P: n/a "Jinjun Xu" wrote in message Suppose I have an array, e.g., int *p1 = new int[10]; is there any easy way to reset the length of p1? (e.g, p1 becomes int[20] and the first 10 elements keep the original value). int var = 0; std::vector p(10); for (int i=0; i<10; i++) p[i] = &var; p.resize(20); You can also call reserve(N) to ask the vector to set aside space to grow to N elements without resizing. std::vector p; p.reserve(30); p.resize(10); for (int i=0; i<10; i++) p[i] = &var; p.resize(20); You can also use push_back as someone else demonstrated, and reserve in combination with push_back. Does anyone know if there are implementations out there for which p.resize(N) where p is a std::vector where T is a POD type calls std::realloc(N*sizeof(T))? Jul 22 '05 #13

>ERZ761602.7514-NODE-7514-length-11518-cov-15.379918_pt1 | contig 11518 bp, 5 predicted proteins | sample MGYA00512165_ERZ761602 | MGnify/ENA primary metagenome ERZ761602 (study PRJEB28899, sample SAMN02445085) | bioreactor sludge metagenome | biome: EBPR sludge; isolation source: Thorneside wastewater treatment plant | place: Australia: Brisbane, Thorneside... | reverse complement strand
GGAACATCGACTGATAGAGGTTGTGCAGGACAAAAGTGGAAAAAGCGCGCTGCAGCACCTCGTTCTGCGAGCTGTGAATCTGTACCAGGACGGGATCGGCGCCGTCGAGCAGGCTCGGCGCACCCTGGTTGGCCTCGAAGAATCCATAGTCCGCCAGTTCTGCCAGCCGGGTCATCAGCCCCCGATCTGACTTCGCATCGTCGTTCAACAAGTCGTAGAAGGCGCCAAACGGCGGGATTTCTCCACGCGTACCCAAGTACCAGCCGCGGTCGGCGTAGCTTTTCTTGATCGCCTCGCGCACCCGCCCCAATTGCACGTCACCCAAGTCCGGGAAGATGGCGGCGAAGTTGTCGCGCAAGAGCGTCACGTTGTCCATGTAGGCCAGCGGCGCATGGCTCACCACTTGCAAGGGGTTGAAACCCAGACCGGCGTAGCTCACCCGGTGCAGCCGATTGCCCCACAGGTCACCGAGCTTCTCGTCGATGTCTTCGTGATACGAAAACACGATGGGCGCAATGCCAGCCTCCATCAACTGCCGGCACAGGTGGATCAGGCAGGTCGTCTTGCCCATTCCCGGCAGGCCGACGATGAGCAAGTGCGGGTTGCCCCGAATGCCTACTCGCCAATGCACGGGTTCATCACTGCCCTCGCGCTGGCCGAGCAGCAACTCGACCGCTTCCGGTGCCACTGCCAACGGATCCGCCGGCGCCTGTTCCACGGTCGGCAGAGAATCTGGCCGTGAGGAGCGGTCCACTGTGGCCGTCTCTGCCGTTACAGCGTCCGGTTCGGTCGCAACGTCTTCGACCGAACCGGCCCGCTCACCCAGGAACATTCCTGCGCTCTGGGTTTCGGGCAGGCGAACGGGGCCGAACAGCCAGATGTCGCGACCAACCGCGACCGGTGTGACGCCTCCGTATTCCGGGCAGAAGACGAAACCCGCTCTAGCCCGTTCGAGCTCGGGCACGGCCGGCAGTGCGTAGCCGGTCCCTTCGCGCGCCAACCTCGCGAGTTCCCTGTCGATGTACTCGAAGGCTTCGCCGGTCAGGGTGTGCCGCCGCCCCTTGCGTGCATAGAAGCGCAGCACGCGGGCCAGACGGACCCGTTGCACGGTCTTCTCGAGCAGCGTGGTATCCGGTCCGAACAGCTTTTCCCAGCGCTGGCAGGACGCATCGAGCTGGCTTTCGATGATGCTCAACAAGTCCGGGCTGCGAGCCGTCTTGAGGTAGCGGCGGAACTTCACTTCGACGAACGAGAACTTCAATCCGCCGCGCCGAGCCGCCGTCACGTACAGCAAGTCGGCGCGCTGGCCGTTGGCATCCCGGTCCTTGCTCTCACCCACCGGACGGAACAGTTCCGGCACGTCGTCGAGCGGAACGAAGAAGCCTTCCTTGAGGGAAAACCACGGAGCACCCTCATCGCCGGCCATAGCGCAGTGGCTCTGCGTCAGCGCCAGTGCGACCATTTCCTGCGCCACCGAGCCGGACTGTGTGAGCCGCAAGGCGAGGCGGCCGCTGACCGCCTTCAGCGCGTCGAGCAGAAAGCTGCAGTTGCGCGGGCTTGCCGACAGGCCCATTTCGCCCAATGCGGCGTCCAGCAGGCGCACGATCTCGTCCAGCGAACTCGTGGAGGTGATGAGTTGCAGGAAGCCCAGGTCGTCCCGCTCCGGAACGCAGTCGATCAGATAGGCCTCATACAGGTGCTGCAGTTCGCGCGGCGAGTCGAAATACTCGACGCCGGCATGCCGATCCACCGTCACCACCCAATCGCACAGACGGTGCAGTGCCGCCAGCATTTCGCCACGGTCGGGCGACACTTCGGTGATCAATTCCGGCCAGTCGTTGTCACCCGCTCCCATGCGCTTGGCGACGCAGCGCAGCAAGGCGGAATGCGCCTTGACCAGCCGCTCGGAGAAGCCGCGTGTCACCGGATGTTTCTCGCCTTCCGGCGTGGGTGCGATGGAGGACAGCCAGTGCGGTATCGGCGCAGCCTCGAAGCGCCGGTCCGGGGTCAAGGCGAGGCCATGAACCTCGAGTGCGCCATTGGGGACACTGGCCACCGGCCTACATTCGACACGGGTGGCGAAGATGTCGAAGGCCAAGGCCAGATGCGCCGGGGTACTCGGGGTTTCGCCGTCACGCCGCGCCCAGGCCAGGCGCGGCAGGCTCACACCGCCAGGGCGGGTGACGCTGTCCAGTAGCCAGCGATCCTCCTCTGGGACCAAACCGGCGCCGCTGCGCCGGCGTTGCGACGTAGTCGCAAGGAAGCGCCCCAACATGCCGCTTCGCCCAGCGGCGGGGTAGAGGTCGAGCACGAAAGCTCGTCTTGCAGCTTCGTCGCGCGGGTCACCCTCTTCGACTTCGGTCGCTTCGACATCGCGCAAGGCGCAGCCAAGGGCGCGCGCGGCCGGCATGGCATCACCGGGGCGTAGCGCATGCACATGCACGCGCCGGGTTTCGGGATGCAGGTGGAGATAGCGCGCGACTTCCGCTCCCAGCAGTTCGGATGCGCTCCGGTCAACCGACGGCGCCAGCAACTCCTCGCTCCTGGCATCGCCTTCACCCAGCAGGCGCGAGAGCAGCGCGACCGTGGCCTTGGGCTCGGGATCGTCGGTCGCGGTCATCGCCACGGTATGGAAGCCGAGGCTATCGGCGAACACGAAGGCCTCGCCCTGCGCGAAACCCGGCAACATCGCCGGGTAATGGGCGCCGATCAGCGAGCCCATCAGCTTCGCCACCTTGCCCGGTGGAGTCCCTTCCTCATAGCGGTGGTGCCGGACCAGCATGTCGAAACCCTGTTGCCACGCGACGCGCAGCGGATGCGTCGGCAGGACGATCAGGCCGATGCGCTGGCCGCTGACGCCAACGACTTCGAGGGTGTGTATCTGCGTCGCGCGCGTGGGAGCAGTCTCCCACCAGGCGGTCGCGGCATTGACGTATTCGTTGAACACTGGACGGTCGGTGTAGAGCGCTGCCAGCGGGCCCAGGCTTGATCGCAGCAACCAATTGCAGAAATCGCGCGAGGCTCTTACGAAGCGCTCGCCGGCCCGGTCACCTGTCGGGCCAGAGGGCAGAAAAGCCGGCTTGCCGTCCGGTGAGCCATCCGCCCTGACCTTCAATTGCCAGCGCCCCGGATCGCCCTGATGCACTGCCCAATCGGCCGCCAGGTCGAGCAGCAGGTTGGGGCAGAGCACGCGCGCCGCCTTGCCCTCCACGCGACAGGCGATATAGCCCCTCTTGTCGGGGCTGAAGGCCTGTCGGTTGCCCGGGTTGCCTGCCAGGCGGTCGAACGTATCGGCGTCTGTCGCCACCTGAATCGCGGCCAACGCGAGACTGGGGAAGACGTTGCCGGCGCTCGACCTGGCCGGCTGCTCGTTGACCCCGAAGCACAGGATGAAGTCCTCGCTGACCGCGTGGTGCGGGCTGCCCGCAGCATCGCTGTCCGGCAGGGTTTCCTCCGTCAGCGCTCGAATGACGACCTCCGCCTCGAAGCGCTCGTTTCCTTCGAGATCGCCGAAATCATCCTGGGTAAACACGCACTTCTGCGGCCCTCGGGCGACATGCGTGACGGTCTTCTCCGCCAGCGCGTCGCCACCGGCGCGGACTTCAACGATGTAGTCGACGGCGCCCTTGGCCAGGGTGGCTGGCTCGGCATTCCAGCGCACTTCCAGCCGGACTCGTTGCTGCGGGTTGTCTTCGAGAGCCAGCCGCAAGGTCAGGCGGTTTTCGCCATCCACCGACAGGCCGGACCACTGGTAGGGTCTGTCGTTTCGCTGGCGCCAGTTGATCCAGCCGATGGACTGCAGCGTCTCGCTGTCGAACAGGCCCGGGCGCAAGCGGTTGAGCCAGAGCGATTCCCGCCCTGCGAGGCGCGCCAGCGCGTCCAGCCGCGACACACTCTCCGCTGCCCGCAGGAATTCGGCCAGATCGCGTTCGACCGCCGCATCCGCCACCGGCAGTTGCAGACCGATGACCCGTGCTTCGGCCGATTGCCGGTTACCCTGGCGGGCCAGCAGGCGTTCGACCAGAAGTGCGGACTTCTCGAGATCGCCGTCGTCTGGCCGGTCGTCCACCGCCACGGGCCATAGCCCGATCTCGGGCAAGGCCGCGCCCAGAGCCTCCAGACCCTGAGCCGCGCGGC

P: n/a On Thu, 03 Jun 2004 22:27:22 +0200, Old Wolf wrote: If you push_back() and the vector has no more memory, it has to allocate a new block. This could involve getting an entire new block and copying the data across, rather than resizing the existing block. Any pointers to the old block would now be indeterminate (so it could crash your program to use them in any expression). Iterators are often implemented as pointers, rather than offsets, so the iterators could now be indeterminate too. So do you agree with Prateek R. Karandikar that the indices of vector- elements do not change by the operation you described ? Darius. Jul 22 '05 #14